If you are creating elements, for scrapbooking, card making or other creative projects, you will typically want to give a more realistic appearance to your element instead of the default flat looking effect of a graphics program. Where would you get those textures?
In PaintShop Pro
PaintShop Pro typically comes with a certain number of textures that you can use from the get go. If you are using a recent version of PSP, you might be wondering where those textures are, because you seem to have only a few. Don't worry, you can get more on the Home page. Follow the instructions on this article to add more to what you have by default.
You can also go ahead and download free textures or purchase some from various online stores. Scrapbooking stores will often have some texture overlays you could use. Even if they are promoted as Photoshop products, if they are in .jpg, .png or even .psd format, you would be able to use them in PaintShop Pro.
The Texture command
The most obvious way to add texture, would be to go through Effects > Textures Effects > Texture. On that window, you will get a drop-down list of the textures available to you. The length of the list will depend on how many textures you have collected over time.
This command will add a texture that will give a 3D look, and depending on the settings you choose in the Depth and Smoothness, the end result will be different, even if you are using the same texture.
The Materials palette
Although it is not the most obvious place to go to add some texture to a flat element, the Materials palette will include a texture element, if you choose so. Notice the second icon under the swatches.
Once you click on that tiny icon, you will see that the material (whether it is a solid color, a gradient or even a pattern) will appear somewhat fainter. That is the look of that material, with the texture applied; the more black in the texture, the fainter the colors will be because wherever there is black, the color will be removed.
Of course, this does not give you a good view of what the texture looks like, so you need to double click on the swatch to see the full details.
In this example, the Asphalt texture was added and the transparency of the color is modified: black will block the color, white will let it through and every shade of grey will give an intermediate level of transparency.
Notice that you also have a drop-down list of textures you can use.
Do you notice that the textures are the same as in the actual Texture command? Yes, that is right. Whenever you create or add a new texture to your supplies in the Textures folder, it will appear on both locations! Isn't that cool? Add a new Raster layer on top of the paper you want to texture to create a separate overlay and flood fill with that textured color. You will get something like this:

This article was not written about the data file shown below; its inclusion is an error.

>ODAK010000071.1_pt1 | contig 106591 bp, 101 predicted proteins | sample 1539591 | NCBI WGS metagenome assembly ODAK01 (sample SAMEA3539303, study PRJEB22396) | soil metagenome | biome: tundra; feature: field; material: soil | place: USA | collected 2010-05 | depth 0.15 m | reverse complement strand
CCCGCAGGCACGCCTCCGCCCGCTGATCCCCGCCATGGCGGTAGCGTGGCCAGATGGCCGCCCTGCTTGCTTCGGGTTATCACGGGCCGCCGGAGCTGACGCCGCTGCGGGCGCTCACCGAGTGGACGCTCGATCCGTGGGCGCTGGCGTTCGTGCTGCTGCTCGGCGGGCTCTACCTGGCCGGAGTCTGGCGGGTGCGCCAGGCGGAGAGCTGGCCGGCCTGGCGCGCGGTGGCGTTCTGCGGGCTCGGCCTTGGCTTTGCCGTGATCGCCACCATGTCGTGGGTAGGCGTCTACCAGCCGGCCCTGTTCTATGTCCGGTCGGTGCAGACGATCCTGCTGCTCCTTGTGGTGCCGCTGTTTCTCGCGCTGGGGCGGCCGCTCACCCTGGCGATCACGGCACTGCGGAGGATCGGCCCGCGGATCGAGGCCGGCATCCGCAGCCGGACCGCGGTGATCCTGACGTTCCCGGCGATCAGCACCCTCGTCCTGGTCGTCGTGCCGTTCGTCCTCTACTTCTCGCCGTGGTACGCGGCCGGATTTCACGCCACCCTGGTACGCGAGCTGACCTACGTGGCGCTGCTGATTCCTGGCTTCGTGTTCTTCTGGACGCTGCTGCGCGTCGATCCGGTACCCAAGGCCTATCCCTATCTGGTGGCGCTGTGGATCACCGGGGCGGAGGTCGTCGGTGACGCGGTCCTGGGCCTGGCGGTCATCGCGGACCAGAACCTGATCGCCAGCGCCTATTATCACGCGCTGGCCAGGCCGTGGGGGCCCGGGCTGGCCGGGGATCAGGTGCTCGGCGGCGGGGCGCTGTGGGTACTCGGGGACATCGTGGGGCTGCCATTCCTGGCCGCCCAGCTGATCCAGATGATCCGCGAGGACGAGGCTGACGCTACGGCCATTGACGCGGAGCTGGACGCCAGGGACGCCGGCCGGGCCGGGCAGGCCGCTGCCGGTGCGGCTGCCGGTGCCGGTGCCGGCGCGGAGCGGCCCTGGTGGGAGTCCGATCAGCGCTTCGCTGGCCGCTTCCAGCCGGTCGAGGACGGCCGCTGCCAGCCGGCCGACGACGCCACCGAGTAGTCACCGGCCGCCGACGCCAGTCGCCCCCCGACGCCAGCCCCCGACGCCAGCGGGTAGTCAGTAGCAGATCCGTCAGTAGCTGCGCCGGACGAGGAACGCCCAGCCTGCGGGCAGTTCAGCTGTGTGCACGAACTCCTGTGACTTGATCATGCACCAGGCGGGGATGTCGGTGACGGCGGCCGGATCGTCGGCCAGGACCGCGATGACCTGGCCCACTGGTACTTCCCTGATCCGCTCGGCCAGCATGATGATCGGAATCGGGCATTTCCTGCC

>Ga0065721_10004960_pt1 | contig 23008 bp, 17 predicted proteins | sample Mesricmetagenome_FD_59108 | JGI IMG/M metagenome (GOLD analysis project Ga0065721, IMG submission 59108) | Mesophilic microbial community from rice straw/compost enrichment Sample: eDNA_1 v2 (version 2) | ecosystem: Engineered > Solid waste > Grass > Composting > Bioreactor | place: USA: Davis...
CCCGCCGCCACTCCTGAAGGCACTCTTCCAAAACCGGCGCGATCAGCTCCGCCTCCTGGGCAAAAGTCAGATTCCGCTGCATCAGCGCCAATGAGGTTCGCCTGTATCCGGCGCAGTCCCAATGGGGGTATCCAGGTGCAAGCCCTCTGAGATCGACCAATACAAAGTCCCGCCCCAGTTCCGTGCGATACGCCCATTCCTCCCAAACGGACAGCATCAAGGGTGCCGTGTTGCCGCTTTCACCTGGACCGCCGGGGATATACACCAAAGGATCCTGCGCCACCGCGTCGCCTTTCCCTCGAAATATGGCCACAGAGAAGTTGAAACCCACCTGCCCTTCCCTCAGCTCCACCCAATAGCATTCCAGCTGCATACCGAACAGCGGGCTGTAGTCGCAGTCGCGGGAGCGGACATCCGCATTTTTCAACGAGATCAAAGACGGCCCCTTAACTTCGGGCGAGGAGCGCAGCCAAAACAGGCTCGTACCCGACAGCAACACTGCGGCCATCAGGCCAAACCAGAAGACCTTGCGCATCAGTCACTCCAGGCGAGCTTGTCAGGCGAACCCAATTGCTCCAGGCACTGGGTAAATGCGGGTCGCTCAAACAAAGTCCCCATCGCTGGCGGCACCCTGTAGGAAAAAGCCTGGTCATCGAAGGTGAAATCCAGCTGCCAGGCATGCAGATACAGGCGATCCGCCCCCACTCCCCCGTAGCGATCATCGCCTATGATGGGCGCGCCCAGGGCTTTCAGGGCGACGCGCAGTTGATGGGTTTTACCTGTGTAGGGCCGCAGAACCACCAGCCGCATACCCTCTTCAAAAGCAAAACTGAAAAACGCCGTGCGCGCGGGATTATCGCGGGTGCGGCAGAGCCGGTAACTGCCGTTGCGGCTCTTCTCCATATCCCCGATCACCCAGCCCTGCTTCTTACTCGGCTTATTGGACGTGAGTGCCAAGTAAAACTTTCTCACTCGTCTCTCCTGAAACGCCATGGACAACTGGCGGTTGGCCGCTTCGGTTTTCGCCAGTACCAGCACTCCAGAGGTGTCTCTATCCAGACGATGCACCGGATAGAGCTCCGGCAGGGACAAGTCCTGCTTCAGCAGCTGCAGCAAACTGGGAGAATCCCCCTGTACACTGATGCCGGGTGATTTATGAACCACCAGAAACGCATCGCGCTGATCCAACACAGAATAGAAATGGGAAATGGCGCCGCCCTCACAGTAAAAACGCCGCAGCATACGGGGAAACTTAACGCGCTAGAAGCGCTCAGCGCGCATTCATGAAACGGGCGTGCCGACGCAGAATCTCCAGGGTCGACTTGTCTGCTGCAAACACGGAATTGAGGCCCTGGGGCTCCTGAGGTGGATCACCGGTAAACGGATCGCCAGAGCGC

From this point, you can play with the opacity of the overlay layer, or the blend modes or both. The possibilities are endless.
The emboss command
Embossing will automatically add some texture, although it will only be in greyscale. Let's open the same texture we have been using since the beginning. I found it in the Corel supplies here:
C:\ProgramData\Corel\Corel PaintShop Pro 2019\Corel_15\Corel_15_03
I opened it on my workspace, and now, I can use it in the Materials palette as a pattern to fill one layer on top of my flat paper. Then, I can go with Effects > Texture Effects > Emboss. That command has no option to set so you will just have to click OK. And here is what I get.
Although I can get an interesting texture, notice that the light source seems to come from the top right, and not the top left as we use as a standard. If you are ok with that angle of the light, all is good for you but since I want the light source to come from the top left, I will simply rotate my layer.
In this case, it is simple since the image is square, but if it were rectangular, I would have to first rotate 90 degrees to the right BEFORE rotating it to the left.
Since I don't want my paper to be grey, I will now adjust the Blend mode and the Opacity of that layer to get something that suits me. Here I used the Overlay mode at an Opacity of 36%.
Some settings will make the texture very obvious, others will make it subtle. It is up to you to determine what effect you want to get in the end.
Of course, we only used a single texture in this example, and it was one from Corel. You can add any other texture you want, whether you create them or download them from other sources. They will be usable in the exact same way.
Now, you have no reason to keep those flat looking papers if you wanted some dimension to them.
If you want to dig deeper into the world of texture, you can watch our full-length class, Touch It.